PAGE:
It was two months after taking the job that she felt their twisted touch. Alice had woke as she always did, dressing before her bedroom mirror, but this time the Ravens did not watch from a distance. This time she saw the crane necked man running his fingers through her hair, and she felt every digit, like the point of a knife across her back.
“Alice, what’s wrong!” Huett pounded through her door to the sound of screams and a shattered mirror. He found Alice at the corner of the room, hugging her knees to her chest and rocking back and forth, muttering nonsense.
At that moment, Alice was a gutter rat, back on the streets being spat upon and kicked by those who only saw filth.
Change wasn’t so easy after all.
Time, however, moves regardless of life’s difficulties, and, before long, Alice was back staffing the store with a smile. Yet, there were challenges for Alice outside of the supernatural. She had a soft spot for those down on their luck.
Without telling the store owner, she snuck merchandise to the impoverished. In the beginning, it was only a snack here and there, but, eventually, the open palms grew. Alice was still a child, and as long as good outweighed evil, her actions were justified.
Unfortunately, her benevolence attracted a new type of crowd into Huett’s store, a group not looking to purchase, but to take. Before long, Huett’s prized tapestry was stolen under her nose, and Alice came clean to the owner, admitting her actions that led to the crime.
Even kind men have their limits, and Huett had found his, raising his hand to strike the girl as a father would his misbegotten child.
But, before his hand grazed her cheek, Huett’s eyes grew wide, and he cried out, clutching his chest before crumpling to the ground, the last gasp of a dying man as he reached out for help.
There, reflected upon the light that dimmed from his eyes, stood the crane necked man with a desiccated lump of flesh between its fingers.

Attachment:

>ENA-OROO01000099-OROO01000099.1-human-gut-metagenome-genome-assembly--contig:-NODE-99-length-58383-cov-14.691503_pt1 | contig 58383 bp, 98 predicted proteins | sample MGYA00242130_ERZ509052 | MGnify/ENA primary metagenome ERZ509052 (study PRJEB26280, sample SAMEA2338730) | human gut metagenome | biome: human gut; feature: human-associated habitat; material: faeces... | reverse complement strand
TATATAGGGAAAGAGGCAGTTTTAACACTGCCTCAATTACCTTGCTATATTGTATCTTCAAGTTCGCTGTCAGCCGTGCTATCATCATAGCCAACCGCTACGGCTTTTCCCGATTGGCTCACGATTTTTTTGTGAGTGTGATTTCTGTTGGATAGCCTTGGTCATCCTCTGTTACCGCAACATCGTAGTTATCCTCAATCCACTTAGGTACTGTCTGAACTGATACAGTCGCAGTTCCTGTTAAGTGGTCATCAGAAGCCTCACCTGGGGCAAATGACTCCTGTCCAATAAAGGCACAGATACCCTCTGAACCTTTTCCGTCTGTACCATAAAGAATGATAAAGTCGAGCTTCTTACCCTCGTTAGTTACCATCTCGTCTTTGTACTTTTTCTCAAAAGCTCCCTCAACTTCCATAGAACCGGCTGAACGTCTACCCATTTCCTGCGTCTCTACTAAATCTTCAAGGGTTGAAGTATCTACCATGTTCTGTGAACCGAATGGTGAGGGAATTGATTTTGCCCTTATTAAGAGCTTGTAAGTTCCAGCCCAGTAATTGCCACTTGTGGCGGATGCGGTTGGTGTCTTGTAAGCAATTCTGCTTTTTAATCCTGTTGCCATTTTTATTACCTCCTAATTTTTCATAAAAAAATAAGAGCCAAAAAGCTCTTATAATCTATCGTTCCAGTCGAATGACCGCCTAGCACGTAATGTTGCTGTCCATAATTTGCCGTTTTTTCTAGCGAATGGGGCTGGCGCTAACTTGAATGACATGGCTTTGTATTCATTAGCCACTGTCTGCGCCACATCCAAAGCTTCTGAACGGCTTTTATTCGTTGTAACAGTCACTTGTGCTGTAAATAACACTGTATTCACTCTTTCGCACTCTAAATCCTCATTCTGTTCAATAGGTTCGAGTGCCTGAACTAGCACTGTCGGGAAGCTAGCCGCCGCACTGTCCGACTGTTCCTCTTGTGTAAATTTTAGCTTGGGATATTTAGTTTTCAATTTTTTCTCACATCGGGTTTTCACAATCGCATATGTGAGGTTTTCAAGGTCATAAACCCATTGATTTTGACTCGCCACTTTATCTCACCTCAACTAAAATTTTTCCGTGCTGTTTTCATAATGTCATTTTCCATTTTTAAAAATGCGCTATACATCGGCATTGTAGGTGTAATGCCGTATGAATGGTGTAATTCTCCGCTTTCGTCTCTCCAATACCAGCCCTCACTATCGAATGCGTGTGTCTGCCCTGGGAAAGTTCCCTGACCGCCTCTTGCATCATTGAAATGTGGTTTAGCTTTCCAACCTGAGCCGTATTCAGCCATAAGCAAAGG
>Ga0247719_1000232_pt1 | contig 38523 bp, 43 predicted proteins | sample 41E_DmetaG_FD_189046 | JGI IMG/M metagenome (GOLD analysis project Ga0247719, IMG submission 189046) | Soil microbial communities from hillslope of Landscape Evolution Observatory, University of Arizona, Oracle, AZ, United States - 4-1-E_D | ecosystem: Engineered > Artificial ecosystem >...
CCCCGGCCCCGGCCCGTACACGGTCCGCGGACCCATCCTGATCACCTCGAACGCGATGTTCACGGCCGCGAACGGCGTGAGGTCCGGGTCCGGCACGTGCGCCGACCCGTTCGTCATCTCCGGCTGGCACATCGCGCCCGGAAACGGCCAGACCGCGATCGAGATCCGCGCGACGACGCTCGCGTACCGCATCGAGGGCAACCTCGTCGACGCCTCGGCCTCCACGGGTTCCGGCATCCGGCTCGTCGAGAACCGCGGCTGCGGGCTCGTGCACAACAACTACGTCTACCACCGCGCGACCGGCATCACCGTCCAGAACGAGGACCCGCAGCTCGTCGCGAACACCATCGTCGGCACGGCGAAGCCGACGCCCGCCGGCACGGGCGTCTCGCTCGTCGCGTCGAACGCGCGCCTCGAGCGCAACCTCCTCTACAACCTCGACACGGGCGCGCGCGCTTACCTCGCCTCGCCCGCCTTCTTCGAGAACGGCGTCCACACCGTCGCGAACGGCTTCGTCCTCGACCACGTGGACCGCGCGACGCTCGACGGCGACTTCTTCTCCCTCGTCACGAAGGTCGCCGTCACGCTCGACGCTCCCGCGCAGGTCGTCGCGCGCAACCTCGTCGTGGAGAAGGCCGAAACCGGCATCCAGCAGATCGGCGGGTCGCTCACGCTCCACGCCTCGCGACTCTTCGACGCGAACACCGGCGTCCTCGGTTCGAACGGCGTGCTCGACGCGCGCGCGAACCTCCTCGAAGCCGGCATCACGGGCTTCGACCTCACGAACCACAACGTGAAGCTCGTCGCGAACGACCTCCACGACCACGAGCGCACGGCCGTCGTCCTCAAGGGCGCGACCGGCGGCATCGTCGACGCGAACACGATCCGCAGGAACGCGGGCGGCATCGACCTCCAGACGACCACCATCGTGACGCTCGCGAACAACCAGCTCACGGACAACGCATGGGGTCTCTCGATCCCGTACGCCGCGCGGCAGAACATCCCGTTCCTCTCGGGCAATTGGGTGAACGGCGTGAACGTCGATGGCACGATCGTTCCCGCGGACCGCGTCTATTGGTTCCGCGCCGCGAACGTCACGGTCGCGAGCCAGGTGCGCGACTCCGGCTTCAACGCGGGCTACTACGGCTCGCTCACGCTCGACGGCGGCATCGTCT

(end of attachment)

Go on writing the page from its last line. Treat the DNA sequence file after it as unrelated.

Alice screamed, but it was too late to save Huett, and around him, you could hear the sounds of a raven’s cry.
Though nobody ever believed that Alice had killed the poor man, she was no longer welcome in the town of Annuavara. Many had begun to whisper of a dark curse, a darkness the dwelled within the child returned to life.
So, Alice fled the city and began life as a nomad, traveling from place to place, taking jobs wherever she could. Yet, no matter where she may run, the Ravens follow, and death isn’t far behind.
A bartender, a school teacher, a vagabond, and a businessman, Huett may have been the first, but he wasn’t the last victim. At the age of 21, now a woman fully grown, Alice was poised to take her own life, the final victim of her careless wanderings. With the knife poised before her chest, she thrust the blade forward only to stop just short, drawing a sliver of blood.
“Is that all I am worth?” Alice asked, her hands trembling. She dropped the knife then, sobbing into her hands as the rains came down once again. Eleven years had passed, and Alice was right back where she started. In her mind, she was right where she belonged, in the gutters of a nameless city.
Yet, it was in those gutters where she noticed a scrap of soggy paper that came to rest against her face, an advertisement for some private detective.
The Fifth Chapter, she had heard that name once before, on the lips of a drunken couple. They specialized in the supernatural; they fought demons; they saved lives.
Alice sighed without a tear left to shed. Gathering her things, she stepped away from another city in search of another.
“What’s one more trip on the road to hell?”
Next "The Appointment"